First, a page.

Durham’s actions may mean NC restricts the power of towns to say no to charter schools

Tyrrell County Water/Sewer Department supervisor Johnny Spencer pumps out a sewer line on Davenport Road in Tyrrell County, N.C., on Thursday, July 23, 2020. (Robert Willett/rwillett@newsobserver.com)
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Durham’s decision to not extend water and sewer service to a new charter school could lead to the state limiting the ability of municipalities to restrict charter schools.

The North Carolina House voted 92-14 on Thursday for a bill that requires municipalities to extend water and/or sewer service, if they have the capacity, when requested by charter schools.

Republican lawmakers cited how some municipalities, singling out Durham by name, had blocked requests from charter schools for utility service.

“The concern we’re trying to address is the denial of water and sewer to charter schools because local governments simply in some cases don’t want charter schools — unfortunate as it is,” Rep. John Torbett, a Gaston County Republican, said at this week’s House Education Committee meeting. “I think we’re growing out of that, but that still exists.”

Supporters of the legislation said it requires municipalities to treat charter schools the same as they do traditional public schools.

House Republicans added the wording about water and sewer service this week to a Senate bill that would require installing carbon monoxide detectors in all public schools. The House revised that section as well to drop the installation requirement.

Instead, the House said the State Board of Education will study how many schools need detectors and estimate how much it would cost.

Senate Bill 450 will return to the Senate to see if it supports the new language.

Durham fights charter school expansion

Charter schools are publicly funded schools that are exempt from some of the rules that traditional public schools must follow, such as providing bus service and meals to students.

On Tuesday, school-choice supporters celebrated the 25th anniversary of the state law creating charter schools. There are now 200 charter schools serving 126,000 students statewide.

But Torbett complained that some municipalities are blocking charter schools, specifically Durham.

There are 14 charter schools open in Durham. The county has one of the highest percentage of students attending charter schools in the state.

In 2020, the State Board of Education approved Oak Grove Charter Academy, which plans to open in Northeast Durham outside city limits and within Durham County limits. It will now be called North Oak Academy to avoid confusing it with a district school called Oak Grove.

North Oak Academy will be managed by National Heritage Academies, a for-profit company based in Michigan.

Both Durham Public School and the Wake County school system unsuccessfully opposed the application for the new charter school. Durham school leaders argued the new charter would hamper efforts to improve nearby Glenn Elementary School and increase segregation and socio-economic isolation in eastern Durham.

North Oak Academy has run into far more difficulty getting approvals from Durham city leaders.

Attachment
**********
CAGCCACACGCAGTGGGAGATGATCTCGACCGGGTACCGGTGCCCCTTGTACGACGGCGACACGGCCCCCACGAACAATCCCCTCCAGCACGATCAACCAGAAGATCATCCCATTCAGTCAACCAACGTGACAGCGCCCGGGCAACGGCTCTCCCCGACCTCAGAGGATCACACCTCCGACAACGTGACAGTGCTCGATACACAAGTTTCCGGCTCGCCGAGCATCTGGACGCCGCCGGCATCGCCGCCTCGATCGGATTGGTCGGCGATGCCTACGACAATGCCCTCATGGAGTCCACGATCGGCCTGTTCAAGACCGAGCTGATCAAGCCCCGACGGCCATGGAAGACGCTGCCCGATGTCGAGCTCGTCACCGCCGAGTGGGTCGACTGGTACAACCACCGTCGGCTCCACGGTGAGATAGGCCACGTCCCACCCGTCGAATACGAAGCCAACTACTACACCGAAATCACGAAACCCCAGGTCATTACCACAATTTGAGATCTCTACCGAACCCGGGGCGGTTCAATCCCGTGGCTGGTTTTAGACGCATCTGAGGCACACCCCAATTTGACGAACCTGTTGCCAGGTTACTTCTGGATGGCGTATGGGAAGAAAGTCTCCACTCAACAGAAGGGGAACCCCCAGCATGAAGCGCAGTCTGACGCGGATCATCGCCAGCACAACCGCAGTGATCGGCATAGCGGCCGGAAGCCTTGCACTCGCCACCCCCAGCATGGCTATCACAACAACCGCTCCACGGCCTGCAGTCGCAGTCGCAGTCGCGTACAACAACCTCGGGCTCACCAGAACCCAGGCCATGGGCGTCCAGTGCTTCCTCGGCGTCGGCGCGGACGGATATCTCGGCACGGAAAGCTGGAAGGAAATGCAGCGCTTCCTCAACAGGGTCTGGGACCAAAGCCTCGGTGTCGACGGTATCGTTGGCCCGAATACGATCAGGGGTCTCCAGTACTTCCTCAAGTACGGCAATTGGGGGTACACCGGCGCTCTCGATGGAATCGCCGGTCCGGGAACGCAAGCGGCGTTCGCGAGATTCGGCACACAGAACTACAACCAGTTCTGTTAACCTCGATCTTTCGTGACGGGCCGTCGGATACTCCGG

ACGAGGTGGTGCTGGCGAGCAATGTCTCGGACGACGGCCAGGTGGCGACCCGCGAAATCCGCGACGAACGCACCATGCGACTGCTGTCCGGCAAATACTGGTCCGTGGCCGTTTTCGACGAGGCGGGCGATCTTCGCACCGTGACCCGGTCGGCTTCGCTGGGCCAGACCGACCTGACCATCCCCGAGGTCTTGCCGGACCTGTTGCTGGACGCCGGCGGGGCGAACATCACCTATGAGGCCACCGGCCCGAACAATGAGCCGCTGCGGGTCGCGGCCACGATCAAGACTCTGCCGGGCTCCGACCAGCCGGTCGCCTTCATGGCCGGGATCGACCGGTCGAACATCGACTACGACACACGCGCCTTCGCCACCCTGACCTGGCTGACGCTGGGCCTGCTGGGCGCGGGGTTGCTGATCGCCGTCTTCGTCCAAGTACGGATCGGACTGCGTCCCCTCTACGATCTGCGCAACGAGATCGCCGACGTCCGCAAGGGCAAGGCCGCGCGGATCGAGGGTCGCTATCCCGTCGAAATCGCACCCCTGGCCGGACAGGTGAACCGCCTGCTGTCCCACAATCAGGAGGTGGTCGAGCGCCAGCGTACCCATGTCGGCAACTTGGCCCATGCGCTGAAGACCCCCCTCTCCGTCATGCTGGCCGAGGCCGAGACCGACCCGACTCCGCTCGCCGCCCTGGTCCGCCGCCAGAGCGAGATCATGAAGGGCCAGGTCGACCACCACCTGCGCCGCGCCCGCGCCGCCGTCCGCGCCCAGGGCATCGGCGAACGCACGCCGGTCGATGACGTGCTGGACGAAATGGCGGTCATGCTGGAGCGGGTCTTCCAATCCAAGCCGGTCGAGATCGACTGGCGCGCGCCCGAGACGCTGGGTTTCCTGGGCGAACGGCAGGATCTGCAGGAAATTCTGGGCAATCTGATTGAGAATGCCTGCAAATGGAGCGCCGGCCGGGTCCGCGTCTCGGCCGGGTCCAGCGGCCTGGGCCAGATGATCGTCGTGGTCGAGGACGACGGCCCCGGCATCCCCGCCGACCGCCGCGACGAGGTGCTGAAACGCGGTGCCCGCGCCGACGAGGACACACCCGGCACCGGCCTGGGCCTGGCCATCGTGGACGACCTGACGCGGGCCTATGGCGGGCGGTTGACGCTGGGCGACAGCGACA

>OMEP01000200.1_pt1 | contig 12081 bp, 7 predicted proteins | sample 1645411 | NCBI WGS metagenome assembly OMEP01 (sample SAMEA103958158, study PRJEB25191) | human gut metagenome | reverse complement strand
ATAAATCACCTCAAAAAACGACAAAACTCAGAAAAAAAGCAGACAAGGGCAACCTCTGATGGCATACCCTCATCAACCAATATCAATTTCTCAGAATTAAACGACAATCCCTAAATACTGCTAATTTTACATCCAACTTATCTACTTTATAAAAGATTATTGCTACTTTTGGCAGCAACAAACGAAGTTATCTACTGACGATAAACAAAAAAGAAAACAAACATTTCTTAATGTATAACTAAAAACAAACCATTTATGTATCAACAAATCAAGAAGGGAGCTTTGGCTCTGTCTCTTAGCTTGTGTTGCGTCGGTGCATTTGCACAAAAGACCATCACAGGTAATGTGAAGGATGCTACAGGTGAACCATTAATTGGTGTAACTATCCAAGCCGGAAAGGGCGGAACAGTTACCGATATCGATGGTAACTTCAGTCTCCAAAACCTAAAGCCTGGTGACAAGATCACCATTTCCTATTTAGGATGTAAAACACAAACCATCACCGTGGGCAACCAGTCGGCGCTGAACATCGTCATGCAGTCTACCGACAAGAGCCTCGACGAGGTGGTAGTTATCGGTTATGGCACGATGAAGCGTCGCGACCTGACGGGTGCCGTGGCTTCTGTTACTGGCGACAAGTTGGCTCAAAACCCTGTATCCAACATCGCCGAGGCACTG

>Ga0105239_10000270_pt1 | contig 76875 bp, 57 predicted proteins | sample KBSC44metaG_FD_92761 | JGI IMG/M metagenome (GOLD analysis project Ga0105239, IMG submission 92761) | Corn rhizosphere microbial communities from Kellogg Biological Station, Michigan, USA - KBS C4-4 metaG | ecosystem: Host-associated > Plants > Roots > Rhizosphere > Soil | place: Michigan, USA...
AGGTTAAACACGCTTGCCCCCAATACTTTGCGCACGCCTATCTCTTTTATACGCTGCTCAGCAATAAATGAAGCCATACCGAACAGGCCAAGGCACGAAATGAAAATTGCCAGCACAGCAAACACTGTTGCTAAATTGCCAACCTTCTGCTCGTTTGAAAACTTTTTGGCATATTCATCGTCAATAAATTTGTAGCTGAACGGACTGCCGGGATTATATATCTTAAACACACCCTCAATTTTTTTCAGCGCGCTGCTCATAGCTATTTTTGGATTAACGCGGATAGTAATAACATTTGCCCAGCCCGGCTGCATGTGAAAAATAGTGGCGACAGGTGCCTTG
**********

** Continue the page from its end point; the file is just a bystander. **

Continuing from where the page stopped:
National Heritage Academies sought to incorporate the planned school’s property into city limits and asked for water access last November. The request was rejected by the Durham City Council.

“Let’s just say it’s no secret that I believe that charter schools have been detrimental to Durham Public Schools in many ways,” Mayor Steve Schewel said at the November meeting. “I think they have been re-segregating, and I think that they have also really taken so much of the good parental and professional energy out of our public schools.”

“And that that has been damaging,” he added.

In addition to requiring providing water and sewer, the legislation also says that municipalities have to approve annexation requests from charter schools if the property is eligible.

Charter school ‘martyr’

National Heritage Academies returned in May to ask Durham to extend water and sewer lines to the school site. It was again rejected even after Bill Brian, the company’s attorney, threatened legal action against the city.

The school was originally supposed to open in 2021 but it has gotten state permission to delay opening to 2022. Brian told city leaders they need the water and sewer service to be able to open.

Brian warned city leaders that rejecting the request would be a Pyrrhic victory.

“Council’s action will make this particular school a martyr to the charter school cause around which pro-charter school forces will gather, and in response ... legislative action which both supports public charter schools and further curtails the power of cities and counties over them will likely be taken,” Brian said at the May meeting.

“Therefore the result of the Council’s decision will be to undermine the anti-charter school cause that it says it supports. Surely the short-term satisfaction the Council will gain from temporarily stopping this one public charter school is not worth the greater harm to the anti-charter school movement that will result from the decision.”

But Durham council members weren’t impressed by the threat.

“If you’re going to do it, do it, but the tethering of our decision to the specter of possibly having legal action taken against us is just off putting to me,” said council member Mark-Anthony Middleton. “And I don’t think it’s helpful to your clients.”